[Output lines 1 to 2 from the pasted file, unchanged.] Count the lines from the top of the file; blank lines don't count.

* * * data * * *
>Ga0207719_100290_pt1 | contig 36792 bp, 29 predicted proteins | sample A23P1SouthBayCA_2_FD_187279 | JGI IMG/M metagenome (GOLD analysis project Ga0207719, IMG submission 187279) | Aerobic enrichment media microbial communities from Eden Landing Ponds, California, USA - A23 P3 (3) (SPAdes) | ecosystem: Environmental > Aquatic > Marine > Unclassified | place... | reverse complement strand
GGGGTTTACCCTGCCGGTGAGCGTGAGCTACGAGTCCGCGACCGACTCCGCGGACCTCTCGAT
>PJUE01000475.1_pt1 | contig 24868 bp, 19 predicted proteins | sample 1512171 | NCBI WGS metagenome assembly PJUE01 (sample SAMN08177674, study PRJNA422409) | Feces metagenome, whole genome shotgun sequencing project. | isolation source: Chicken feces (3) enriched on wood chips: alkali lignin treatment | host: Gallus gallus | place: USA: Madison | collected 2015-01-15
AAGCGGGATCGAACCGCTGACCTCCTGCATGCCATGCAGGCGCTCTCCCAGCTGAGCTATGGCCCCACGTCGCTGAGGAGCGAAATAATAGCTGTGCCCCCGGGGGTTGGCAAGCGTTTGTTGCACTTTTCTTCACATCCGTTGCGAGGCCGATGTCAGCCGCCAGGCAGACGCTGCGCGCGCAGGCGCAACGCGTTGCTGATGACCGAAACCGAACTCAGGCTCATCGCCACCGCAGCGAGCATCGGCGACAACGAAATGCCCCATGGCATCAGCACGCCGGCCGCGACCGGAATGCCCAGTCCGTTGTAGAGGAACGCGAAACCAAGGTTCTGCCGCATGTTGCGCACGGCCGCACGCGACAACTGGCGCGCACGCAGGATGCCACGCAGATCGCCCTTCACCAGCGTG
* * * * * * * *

>Ga0207719_100290_pt1 | contig 36792 bp, 29 predicted proteins | sample A23P1SouthBayCA_2_FD_187279 | JGI IMG/M metagenome (GOLD analysis project Ga0207719, IMG submission 187279) | Aerobic enrichment media microbial communities from Eden Landing Ponds, California, USA - A23 P3 (3) (SPAdes) | ecosystem: Environmental > Aquatic > Marine > Unclassified | place... | reverse complement strand
GGGGTTTACCCTGCCGGTGAGCGTGAGCTACGAGTCCGCGACCGACTCCGCGGACCTCTCGAT